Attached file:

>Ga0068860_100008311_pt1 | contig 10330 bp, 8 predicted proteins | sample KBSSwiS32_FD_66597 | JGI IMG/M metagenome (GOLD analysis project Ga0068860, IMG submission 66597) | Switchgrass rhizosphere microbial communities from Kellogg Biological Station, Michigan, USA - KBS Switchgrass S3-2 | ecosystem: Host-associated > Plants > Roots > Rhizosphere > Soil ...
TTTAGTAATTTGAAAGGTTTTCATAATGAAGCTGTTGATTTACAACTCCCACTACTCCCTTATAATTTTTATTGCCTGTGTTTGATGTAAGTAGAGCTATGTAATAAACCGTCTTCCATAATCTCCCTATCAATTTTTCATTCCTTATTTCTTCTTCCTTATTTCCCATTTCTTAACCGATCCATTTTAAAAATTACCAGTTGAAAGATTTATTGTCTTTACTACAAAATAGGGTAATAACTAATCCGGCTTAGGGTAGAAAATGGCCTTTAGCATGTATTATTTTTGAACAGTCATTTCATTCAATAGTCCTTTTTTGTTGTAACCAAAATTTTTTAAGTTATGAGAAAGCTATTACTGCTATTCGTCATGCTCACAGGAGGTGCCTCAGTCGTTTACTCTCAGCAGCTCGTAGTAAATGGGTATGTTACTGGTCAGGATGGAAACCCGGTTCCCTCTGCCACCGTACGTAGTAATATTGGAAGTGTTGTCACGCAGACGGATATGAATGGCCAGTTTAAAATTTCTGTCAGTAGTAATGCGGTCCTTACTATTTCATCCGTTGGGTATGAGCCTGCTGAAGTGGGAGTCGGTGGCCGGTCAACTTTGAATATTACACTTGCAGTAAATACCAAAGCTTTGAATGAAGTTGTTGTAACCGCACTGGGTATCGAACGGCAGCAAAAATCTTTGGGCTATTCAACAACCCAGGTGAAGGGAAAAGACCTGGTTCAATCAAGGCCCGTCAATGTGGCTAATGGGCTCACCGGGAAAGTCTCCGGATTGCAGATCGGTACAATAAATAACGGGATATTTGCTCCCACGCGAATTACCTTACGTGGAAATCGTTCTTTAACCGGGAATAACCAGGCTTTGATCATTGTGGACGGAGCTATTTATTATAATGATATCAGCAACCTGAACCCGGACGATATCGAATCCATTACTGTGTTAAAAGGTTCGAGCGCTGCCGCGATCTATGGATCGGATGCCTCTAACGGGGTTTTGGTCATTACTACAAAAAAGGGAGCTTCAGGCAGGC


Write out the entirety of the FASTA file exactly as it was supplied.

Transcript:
>Ga0068860_100008311_pt1 | contig 10330 bp, 8 predicted proteins | sample KBSSwiS32_FD_66597 | JGI IMG/M metagenome (GOLD analysis project Ga0068860, IMG submission 66597) | Switchgrass rhizosphere microbial communities from Kellogg Biological Station, Michigan, USA - KBS Switchgrass S3-2 | ecosystem: Host-associated > Plants > Roots > Rhizosphere > Soil ...
TTTAGTAATTTGAAAGGTTTTCATAATGAAGCTGTTGATTTACAACTCCCACTACTCCCTTATAATTTTTATTGCCTGTGTTTGATGTAAGTAGAGCTATGTAATAAACCGTCTTCCATAATCTCCCTATCAATTTTTCATTCCTTATTTCTTCTTCCTTATTTCCCATTTCTTAACCGATCCATTTTAAAAATTACCAGTTGAAAGATTTATTGTCTTTACTACAAAATAGGGTAATAACTAATCCGGCTTAGGGTAGAAAATGGCCTTTAGCATGTATTATTTTTGAACAGTCATTTCATTCAATAGTCCTTTTTTGTTGTAACCAAAATTTTTTAAGTTATGAGAAAGCTATTACTGCTATTCGTCATGCTCACAGGAGGTGCCTCAGTCGTTTACTCTCAGCAGCTCGTAGTAAATGGGTATGTTACTGGTCAGGATGGAAACCCGGTTCCCTCTGCCACCGTACGTAGTAATATTGGAAGTGTTGTCACGCAGACGGATATGAATGGCCAGTTTAAAATTTCTGTCAGTAGTAATGCGGTCCTTACTATTTCATCCGTTGGGTATGAGCCTGCTGAAGTGGGAGTCGGTGGCCGGTCAACTTTGAATATTACACTTGCAGTAAATACCAAAGCTTTGAATGAAGTTGTTGTAACCGCACTGGGTATCGAACGGCAGCAAAAATCTTTGGGCTATTCAACAACCCAGGTGAAGGGAAAAGACCTGGTTCAATCAAGGCCCGTCAATGTGGCTAATGGGCTCACCGGGAAAGTCTCCGGATTGCAGATCGGTACAATAAATAACGGGATATTTGCTCCCACGCGAATTACCTTACGTGGAAATCGTTCTTTAACCGGGAATAACCAGGCTTTGATCATTGTGGACGGAGCTATTTATTATAATGATATCAGCAACCTGAACCCGGACGATATCGAATCCATTACTGTGTTAAAAGGTTCGAGCGCTGCCGCGATCTATGGATCGGATGCCTCTAACGGGGTTTTGGTCATTACTACAAAAAAGGGAGCTTCAGGCAGGC